Almería, Spain: a large-scale agricultural development
The southeast of Spain near Almería has a landscape similar to deserts in the USA. It has always been an arid area, receiving only 200mm of rainfall on average each year.
A map to show the location of Almeria and the greenhouse development in Spain
Over the last 35 years, the area has developed the largest concentration of greenhouses in the world. Covering 26,000 hectares the greenhouses are owned and operated by a combination of large businesses and individual farmers.
When you buy out of season food, such as tomatoes, lettuce, cucumbers and lettuce, chances are they were grown in and around Almería. The scheme delivers over half of Europe’s fruit and vegetables. As a result of this, the development brings over US$1.5 billion a year in income to the area.
This development has occurred for a number of reasons. These include:
changes in diet as people eat more fruit and vegetables
improved transport infrastructure and new, fast transport methods, which have reduced transport costs
the development of plastic used to build the greenhouses
the area receives around 3,000 hours of sun per year and, with an average temperature of 20 °C crops can be grown in the winter without the need for additional heating, therefore reducing costs
immigrants provide cheap labour
the region has received additional funding from the Spanish Government and the EU
The success of the greenhouses has led to them covering the plain of Dalías, extending up the valleys of the Alpujarra hills, one of Spain’s unspoilt areas. Hydroponics is used to grow almost all the plants. Zoom in to the map below to explore the area.
What have been the advantages and disadvantages of the large-scale agricultural development at Almería, Spain?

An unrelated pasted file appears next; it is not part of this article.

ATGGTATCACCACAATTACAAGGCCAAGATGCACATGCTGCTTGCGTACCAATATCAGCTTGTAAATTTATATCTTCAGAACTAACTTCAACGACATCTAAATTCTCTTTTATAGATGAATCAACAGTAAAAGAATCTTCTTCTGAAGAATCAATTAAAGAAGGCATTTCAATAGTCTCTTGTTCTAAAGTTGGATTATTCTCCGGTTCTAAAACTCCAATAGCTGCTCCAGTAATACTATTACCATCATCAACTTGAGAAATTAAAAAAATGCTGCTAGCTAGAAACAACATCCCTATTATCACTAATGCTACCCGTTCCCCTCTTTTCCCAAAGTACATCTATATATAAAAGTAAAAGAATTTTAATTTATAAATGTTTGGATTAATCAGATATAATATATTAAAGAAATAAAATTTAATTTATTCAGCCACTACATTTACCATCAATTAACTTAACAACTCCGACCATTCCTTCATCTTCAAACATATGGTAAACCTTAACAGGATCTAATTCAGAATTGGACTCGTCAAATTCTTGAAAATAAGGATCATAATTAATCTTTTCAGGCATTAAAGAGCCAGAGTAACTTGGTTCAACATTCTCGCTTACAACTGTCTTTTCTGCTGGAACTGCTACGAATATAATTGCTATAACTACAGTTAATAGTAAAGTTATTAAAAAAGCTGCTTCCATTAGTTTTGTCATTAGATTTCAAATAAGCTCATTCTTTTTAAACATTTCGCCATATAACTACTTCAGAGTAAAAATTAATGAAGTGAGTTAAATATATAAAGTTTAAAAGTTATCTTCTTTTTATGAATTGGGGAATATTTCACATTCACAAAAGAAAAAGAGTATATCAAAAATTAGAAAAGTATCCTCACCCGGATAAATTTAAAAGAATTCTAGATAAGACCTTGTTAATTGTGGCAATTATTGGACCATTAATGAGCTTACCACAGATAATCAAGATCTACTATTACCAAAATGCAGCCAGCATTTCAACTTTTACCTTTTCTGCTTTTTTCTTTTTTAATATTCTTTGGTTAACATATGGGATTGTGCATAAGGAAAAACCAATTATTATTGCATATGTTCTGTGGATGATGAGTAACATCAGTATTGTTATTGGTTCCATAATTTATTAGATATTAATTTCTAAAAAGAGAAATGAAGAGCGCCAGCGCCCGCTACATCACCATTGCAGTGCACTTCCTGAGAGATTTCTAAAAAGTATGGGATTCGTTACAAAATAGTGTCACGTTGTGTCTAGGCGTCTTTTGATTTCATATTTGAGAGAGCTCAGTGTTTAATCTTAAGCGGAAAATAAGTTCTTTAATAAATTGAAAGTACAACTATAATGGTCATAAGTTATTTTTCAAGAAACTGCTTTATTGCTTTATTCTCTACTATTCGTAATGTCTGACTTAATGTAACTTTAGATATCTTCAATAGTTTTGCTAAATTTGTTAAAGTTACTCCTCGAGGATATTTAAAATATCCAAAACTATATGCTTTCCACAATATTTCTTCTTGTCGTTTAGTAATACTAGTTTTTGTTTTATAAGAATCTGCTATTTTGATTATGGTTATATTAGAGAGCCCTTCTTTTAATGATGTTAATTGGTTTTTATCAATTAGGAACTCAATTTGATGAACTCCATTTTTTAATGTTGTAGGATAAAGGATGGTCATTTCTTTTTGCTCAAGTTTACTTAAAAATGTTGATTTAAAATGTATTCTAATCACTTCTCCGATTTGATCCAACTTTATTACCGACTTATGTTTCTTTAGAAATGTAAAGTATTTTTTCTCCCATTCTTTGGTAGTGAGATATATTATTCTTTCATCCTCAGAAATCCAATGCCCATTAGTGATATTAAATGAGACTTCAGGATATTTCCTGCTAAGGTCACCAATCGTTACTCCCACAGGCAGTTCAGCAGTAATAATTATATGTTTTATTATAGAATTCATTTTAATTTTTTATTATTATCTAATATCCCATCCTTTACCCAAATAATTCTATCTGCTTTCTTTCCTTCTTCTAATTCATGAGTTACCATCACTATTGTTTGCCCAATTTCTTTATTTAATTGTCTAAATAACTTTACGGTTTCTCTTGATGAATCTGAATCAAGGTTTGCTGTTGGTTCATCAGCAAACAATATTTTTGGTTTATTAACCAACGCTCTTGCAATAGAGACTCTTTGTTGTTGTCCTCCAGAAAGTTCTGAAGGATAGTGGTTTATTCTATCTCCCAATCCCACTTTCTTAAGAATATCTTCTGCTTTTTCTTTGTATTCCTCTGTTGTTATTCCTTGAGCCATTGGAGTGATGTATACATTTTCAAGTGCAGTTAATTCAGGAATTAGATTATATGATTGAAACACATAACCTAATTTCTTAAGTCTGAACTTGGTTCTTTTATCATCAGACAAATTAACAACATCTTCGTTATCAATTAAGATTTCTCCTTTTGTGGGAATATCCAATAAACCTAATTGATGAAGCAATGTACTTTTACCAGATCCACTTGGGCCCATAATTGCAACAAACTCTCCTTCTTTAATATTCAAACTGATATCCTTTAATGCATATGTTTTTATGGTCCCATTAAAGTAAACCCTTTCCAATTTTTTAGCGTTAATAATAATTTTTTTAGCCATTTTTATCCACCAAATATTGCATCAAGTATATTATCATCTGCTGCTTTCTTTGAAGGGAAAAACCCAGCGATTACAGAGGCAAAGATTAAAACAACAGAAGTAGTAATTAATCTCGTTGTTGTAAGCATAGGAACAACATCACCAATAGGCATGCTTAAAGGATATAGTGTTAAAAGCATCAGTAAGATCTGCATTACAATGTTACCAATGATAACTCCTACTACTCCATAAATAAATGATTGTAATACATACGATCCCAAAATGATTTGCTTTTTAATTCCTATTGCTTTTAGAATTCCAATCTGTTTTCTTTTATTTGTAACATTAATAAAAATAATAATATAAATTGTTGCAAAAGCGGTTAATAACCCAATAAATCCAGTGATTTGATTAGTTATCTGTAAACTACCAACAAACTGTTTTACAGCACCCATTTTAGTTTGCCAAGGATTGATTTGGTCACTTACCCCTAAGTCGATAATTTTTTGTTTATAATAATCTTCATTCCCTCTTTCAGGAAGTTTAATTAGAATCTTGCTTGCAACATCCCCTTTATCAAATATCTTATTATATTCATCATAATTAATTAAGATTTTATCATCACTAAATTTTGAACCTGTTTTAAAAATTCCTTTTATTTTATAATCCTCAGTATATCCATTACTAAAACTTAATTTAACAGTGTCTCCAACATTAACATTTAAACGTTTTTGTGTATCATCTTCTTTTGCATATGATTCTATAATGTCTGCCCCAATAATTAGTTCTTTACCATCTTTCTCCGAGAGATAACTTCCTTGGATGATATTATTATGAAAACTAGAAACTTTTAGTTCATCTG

Advantages of the large-scale agricultural development at Almería
the development has led to significant advances in hydroponic growing techniques
the use of drip irrigation and hydroponics has led to less water being used
the warm temperatures throughout the year mean low energy costs
packing plants provide additional jobs
there is a regular supply of cheap, temporary migrants from North Africa, Eastern Europe and South America
factories providing materials for the greenhouses, such as factories, provide jobs
fruit and vegetables are provided throughout the year
there has been a reduction in the levels of chemicals used as the result of strict UK regulations on quality
the multiplier affect – new scientific agribusiness companies have moved to the area providing high-skilled research and development jobs
Disadvantages of the large-scale agricultural development at Almería
Conflict occurs between immigrants from different countries
Some immigrants work illegally so have no control over their working conditions
Immigrants often receive low pay and live in poor conditions
Ecosystems have been destroyed as large areas have been covered in plastic
Plastic is dumped at sea which has a negative impact on marine ecosystems
As pesticide use has increased so has the health risks associated with its use
Aquifers, natural underground stores of water, are drying up due to water being extracted for use in agriculture
Despite average temperatures rising in Spain, in Almería, they have dropped by 0.3 °C per ten years, as greenhouses reflect sunlight back into the atmosphere.
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